There were four elements to general damages:
- The loss of nine otherwise healthy teeth.
- 37 unnecessary items of dental treatment including crowns and root canal fillings.
- Occlusal problems such that the Claimant had only three contact points in her mouth and was unable to eat hard foods.
- Psychological injury in the form of post-traumatic stress disorder and specific phobia anxiety relating to dental treatment.
The Judge described the treatment provided by the Defendant dentist as “appalling”.
If you would like to instruct Robert Mills in any dental negligence matter, please contact his clerks on 0117 923 4730 or email:
Leslie Blohm QC, one of the country’s foremost chancery barristers, with experience of appearing in front of the highest courts in wills and trusts cases, has recently been instructed in the latest farming case to consider a claim to the family farm by a farmer’s child. Instructed by Robert James of Thrings, Leslie successfully acted for the Claimant in Gee v Gee  EWHC 1393 Ch.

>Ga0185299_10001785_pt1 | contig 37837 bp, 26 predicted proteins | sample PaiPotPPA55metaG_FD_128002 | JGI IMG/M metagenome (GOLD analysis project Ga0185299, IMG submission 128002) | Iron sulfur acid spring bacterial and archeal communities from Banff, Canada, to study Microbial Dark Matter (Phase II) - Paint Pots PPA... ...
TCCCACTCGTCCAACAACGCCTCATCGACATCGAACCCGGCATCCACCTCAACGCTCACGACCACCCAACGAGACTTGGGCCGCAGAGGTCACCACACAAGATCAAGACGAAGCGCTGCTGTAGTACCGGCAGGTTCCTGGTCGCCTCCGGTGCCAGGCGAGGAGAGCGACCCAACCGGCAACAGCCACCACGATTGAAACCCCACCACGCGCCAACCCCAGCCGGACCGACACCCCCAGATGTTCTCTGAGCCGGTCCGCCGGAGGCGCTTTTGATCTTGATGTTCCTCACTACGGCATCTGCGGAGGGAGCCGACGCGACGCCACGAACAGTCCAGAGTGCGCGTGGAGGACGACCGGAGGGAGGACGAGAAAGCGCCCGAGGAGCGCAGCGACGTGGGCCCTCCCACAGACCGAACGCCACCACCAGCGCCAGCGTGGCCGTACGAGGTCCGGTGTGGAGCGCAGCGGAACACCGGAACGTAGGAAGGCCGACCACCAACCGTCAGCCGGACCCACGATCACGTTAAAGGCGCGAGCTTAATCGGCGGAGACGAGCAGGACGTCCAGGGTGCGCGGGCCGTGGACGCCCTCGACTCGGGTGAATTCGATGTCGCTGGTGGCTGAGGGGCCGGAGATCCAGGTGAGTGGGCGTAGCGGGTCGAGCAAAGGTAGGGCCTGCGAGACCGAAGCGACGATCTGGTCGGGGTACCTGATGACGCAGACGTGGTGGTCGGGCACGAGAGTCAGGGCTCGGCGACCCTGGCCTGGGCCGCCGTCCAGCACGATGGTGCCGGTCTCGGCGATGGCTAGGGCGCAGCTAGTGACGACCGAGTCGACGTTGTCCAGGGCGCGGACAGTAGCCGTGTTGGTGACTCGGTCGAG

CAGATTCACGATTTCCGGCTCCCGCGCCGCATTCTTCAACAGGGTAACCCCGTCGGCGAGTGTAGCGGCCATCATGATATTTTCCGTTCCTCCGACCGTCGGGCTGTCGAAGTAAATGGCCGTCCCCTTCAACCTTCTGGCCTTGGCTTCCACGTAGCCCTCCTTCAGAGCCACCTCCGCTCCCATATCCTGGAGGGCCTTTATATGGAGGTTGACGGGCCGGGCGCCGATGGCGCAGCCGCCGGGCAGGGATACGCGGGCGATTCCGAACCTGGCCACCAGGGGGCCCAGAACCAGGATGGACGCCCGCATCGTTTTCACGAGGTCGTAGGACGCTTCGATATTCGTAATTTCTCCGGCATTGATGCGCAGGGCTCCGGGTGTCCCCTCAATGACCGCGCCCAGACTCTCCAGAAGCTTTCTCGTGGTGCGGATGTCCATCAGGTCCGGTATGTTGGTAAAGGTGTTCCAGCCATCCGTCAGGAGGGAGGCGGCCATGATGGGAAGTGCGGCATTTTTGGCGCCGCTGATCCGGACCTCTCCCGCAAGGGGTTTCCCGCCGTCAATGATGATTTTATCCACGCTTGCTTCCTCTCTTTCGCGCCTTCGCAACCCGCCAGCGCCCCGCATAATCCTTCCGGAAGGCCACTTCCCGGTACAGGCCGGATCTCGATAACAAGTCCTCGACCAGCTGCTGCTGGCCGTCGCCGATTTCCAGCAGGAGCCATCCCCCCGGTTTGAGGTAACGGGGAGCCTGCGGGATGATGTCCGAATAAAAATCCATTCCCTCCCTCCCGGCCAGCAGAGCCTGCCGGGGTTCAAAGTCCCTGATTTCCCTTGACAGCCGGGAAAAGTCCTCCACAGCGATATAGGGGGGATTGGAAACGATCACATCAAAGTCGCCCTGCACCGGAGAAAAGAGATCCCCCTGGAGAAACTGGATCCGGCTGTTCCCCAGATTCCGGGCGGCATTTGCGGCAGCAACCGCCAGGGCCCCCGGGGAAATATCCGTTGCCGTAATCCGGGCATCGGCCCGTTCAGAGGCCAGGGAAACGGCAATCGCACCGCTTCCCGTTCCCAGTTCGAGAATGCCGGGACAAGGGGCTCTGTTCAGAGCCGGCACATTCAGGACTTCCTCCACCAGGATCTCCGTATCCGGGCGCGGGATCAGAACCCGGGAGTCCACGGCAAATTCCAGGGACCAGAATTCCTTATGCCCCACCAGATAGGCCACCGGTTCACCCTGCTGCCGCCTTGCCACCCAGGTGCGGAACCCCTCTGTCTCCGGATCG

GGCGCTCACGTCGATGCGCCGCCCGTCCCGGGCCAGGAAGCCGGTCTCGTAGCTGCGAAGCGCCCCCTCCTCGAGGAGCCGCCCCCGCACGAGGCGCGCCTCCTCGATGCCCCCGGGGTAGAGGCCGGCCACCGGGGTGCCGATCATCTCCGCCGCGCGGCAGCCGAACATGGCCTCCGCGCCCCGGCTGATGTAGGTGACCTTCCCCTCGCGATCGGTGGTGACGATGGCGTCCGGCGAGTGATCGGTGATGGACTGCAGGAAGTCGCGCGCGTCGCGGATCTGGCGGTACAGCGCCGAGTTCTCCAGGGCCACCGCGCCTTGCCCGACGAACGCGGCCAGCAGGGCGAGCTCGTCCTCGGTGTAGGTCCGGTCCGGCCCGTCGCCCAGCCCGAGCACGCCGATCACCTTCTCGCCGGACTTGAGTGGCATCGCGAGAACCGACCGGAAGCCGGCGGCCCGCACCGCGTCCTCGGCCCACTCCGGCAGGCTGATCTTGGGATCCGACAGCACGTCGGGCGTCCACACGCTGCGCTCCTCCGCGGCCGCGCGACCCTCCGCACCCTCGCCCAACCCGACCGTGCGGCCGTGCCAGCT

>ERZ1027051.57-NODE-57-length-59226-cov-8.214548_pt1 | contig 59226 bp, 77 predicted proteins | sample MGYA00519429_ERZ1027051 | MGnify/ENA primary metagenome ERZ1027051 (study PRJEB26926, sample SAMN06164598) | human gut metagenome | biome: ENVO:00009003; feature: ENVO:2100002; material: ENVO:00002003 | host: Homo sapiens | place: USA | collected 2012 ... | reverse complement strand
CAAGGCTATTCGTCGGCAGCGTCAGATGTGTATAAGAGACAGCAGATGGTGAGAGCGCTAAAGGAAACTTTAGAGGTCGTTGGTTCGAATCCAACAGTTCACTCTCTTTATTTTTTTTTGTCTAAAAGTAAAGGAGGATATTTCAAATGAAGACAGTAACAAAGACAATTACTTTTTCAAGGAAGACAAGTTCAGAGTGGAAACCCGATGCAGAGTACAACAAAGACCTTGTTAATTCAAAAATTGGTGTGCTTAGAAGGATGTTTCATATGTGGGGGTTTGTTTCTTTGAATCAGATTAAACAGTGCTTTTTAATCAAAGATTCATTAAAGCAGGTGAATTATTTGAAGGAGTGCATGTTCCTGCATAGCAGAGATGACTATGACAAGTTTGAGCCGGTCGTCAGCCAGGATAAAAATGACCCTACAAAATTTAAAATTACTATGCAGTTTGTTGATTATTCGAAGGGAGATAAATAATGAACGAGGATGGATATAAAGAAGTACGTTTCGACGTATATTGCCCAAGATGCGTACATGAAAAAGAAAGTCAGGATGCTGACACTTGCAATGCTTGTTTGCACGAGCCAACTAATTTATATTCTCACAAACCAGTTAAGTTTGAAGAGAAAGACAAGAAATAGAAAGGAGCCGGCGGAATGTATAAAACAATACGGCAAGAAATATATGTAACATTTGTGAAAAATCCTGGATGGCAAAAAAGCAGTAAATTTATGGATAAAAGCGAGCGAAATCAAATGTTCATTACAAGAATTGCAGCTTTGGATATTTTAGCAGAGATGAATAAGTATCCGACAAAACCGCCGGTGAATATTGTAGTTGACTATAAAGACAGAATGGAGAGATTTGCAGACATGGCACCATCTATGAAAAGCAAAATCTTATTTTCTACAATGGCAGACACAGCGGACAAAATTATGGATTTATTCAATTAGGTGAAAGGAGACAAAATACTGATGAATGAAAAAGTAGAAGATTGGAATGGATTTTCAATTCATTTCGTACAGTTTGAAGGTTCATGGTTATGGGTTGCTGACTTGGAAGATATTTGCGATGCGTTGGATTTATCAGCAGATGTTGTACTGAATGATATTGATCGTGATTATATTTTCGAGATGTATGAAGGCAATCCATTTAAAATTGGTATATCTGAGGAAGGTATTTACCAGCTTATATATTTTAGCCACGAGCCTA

The Claimant, now sixty years old, sought to succeed to the farm he was promised over decades. His father had recently given his interest in the family farm and the family farming company to his other son, a property developer. The case was complicated by the total denial by both the father and the other son of any promises being made to the Claimant, the nature of the promises that were claimed (relating to the ‘lion’s share’ of the farm), and the fact that the mother had already given her share of the farm and company to the Claimant son to try to remedy what she saw as unjust behaviour.
Mr Justice Birss heard evidence over five days and awarded the Claimant son his expectation interest, but with the detailed order to await a subsequent hearing.